Fortunately, there are no reservations about the quality of the performances; they are universally excellent, as one would expect from this wonderful cast. Van Johnson is very funny as the technical sergeant with an answer to everything and Charles Bickford is reliably hard-boiled as the initially hostile but eventually all-comprehending press liaison. Familiar faces such as Marshall Thompson, Cameron Mitchell and the future director Richard Quine make a strong impression as the pilots, while Edward Arnold is typically windy as an appallingly smug senator. But the film belongs to its three leading men. Brian Donlevy, so often underrated, is at his relaxed best, providing a vital counterpoint to his more intense superiors. Walter Pidgeon is a delight to watch in the kind of role he was born to play; the avuncular, liberal-minded superior with a core of steel. Best of all, Clark Gable is in complete command of the material. He seems somewhat eccentrically cast but his dominance of the screen is complete and his charisma remains a thing of wonder all these years later. We trust this man because we can almost smell the engine oil on him; he is our representative whereas Pidgeon bullshits with the politicians and the moneymen.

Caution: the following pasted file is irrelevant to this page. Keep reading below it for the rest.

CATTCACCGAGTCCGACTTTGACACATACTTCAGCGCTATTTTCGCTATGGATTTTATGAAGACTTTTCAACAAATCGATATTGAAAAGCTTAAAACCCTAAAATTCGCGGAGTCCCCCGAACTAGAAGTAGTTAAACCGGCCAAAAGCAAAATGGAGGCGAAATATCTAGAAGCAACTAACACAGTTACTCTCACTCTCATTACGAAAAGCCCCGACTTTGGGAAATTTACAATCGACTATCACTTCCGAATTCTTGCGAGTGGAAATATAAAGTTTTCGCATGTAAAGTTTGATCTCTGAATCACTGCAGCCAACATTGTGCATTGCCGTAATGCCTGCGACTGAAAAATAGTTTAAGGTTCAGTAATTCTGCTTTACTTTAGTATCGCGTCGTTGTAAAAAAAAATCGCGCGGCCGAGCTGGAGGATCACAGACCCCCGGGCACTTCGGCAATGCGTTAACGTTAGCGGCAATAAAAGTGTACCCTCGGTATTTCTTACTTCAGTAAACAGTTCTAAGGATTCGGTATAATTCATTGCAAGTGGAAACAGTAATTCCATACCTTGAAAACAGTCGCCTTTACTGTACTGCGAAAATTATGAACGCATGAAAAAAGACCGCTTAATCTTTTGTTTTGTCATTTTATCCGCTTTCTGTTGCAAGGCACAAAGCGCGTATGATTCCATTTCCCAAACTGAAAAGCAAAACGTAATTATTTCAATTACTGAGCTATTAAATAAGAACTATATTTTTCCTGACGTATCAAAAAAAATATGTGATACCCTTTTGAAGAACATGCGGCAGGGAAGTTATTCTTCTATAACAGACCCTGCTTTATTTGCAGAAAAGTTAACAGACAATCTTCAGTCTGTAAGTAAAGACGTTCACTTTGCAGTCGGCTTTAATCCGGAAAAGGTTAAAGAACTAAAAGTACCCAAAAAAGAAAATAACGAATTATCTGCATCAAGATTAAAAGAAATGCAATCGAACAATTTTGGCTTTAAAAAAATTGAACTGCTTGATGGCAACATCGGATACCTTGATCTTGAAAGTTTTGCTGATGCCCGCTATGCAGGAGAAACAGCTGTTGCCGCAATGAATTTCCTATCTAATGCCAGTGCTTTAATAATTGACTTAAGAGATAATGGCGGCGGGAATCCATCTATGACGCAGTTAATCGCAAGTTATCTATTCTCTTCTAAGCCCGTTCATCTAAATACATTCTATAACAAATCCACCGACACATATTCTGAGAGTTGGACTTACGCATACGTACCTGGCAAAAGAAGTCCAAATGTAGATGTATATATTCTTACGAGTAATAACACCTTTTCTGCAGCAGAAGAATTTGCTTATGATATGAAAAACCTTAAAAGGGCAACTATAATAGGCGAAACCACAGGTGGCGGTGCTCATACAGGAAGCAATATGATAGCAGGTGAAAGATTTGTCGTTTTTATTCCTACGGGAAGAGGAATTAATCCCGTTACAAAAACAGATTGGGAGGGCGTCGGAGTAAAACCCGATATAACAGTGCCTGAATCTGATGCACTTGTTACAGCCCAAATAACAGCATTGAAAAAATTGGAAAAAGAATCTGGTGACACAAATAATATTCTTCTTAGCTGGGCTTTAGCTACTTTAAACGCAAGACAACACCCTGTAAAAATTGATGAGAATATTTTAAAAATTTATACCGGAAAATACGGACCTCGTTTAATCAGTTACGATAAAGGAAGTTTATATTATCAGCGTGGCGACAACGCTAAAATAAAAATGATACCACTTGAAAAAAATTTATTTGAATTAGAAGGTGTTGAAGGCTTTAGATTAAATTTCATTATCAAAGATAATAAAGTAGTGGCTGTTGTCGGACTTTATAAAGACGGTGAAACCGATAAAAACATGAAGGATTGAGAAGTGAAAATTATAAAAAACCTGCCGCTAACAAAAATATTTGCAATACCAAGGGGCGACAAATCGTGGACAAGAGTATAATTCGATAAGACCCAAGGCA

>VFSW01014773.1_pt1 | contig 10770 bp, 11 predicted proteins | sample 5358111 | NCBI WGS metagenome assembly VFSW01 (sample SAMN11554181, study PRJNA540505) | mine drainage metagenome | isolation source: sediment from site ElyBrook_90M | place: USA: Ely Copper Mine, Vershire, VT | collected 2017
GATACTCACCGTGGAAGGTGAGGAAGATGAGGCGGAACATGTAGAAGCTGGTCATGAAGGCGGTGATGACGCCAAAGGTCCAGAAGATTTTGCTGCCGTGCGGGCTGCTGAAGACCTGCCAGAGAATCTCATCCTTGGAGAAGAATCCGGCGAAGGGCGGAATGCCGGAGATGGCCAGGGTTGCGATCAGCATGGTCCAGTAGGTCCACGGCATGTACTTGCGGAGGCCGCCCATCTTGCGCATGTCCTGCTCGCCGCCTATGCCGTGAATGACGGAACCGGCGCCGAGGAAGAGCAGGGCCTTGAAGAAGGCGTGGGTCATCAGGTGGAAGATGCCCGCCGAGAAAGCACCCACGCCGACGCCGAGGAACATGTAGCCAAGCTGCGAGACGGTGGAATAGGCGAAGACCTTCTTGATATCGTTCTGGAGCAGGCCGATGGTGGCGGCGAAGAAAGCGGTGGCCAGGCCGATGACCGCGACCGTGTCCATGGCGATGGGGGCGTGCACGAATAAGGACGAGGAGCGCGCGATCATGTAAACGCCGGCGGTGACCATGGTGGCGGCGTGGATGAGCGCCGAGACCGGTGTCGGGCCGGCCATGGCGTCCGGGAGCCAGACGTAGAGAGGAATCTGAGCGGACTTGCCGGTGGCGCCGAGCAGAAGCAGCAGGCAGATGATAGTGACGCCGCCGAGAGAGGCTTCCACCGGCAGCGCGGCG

Sam Wood’s direction is as solid as you would expect from this valuable old studio hand – efforts to discredit him due to his extreme political predilictions strike me as irrelevant – and his skill with actors, evident in films ranging from Goodbye Mr Chips to King’s Row is much in evidence. Wood’s typical preoccupation – the importance of the ordinary working man as opposed to the bullshitting of the patrician class – is right at the centre of the film; a close study of his work would make interesting reading. He keeps the story moving at a good clip, making a virtue of the small-scale and keeping the camera close-in on the actors. Harold Rosson’s high contrast monochrome cinematography is a pleasure to watch, the use of shadows lending a slightly expressionist feel to the proceedings. Harold Kress’s editing also deserves considerable praise, as does Miklos Rosza’s enjoyably melodramatic music score.
Warners have done a solid job on this 1948 picture. The monochrome picture, presented in its original fullscreen format, lacks finesse; I would have liked a measure more sharpness throughout. But it’s relatively clean and free of damage and the level of detail is excellent. Shadow detail is also very crisp. The quality of the picture varies – the stock footage used in some of the montages is decidedly ropey and makes an obvious contrast with the rest of the film. The mono soundtrack is clear throughout with particularly impressive music.
The supplements are very enjoyable. I particularly liked the ‘Passing Parade’ short film “Souvenirs Of Death”, about a pistol brought back from the war which falls into the wrong hands. There’s also a typically incisive Tex Avery cartoon, “King Size Canary”, which muses on the atomic age in a delightfully surrealistic manner. Add the original trailer and you have a very entertaining package.
The film is subtitled in English and French but the extras are not.